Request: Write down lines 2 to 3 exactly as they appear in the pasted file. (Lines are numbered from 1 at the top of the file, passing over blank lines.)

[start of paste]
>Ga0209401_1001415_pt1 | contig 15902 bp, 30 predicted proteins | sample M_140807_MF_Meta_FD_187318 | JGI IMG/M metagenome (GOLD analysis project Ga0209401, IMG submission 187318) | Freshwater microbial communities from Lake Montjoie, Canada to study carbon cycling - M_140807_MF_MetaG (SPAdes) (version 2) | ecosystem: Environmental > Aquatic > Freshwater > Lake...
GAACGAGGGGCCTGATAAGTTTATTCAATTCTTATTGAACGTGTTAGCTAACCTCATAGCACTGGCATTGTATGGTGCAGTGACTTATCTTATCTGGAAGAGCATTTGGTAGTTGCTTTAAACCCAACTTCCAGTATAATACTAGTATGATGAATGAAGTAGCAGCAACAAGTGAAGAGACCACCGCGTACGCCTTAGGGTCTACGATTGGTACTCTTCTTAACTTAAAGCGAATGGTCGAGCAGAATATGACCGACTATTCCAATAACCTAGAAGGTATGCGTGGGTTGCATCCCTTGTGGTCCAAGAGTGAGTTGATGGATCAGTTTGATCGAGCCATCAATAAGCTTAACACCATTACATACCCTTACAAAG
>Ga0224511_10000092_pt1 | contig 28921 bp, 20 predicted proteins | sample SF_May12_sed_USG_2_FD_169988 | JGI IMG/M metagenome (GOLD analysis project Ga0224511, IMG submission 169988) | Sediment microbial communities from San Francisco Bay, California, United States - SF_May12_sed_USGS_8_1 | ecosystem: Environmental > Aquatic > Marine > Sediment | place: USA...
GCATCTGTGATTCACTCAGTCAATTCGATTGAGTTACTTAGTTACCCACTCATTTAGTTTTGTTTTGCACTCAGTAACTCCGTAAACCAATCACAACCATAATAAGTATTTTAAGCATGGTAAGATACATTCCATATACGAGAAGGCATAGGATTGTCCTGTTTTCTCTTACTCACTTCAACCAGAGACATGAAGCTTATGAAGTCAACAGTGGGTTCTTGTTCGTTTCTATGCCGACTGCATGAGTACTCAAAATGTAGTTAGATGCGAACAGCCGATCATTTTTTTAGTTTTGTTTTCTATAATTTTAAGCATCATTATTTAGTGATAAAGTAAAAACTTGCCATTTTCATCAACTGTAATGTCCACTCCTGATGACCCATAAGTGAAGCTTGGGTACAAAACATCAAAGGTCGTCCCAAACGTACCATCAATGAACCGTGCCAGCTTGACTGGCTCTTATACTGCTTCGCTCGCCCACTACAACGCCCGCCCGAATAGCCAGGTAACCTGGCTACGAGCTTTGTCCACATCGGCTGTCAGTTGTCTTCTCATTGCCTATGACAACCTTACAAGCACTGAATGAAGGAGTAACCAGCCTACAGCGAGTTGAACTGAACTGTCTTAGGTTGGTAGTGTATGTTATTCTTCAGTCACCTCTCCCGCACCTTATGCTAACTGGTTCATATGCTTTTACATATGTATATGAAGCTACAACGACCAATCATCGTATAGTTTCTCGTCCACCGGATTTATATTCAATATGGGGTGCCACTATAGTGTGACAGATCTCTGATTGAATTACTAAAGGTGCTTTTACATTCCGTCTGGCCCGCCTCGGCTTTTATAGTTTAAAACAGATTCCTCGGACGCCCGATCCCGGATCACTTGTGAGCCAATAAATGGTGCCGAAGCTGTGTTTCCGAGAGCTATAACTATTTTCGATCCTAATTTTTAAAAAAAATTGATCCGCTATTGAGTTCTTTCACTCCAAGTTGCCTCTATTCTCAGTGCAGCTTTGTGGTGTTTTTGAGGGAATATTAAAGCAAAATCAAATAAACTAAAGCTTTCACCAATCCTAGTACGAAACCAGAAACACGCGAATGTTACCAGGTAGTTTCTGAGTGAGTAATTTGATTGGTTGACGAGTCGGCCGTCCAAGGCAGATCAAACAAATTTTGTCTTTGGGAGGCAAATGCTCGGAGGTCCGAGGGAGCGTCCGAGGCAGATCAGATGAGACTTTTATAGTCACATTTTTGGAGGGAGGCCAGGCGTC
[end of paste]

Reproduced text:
GAACGAGGGGCCTGATAAGTTTATTCAATTCTTATTGAACGTGTTAGCTAACCTCATAGCACTGGCATTGTATGGTGCAGTGACTTATCTTATCTGGAAGAGCATTTGGTAGTTGCTTTAAACCCAACTTCCAGTATAATACTAGTATGATGAATGAAGTAGCAGCAACAAGTGAAGAGACCACCGCGTACGCCTTAGGGTCTACGATTGGTACTCTTCTTAACTTAAAGCGAATGGTCGAGCAGAATATGACCGACTATTCCAATAACCTAGAAGGTATGCGTGGGTTGCATCCCTTGTGGTCCAAGAGTGAGTTGATGGATCAGTTTGATCGAGCCATCAATAAGCTTAACACCATTACATACCCTTACAAAG
>Ga0224511_10000092_pt1 | contig 28921 bp, 20 predicted proteins | sample SF_May12_sed_USG_2_FD_169988 | JGI IMG/M metagenome (GOLD analysis project Ga0224511, IMG submission 169988) | Sediment microbial communities from San Francisco Bay, California, United States - SF_May12_sed_USGS_8_1 | ecosystem: Environmental > Aquatic > Marine > Sediment | place: USA...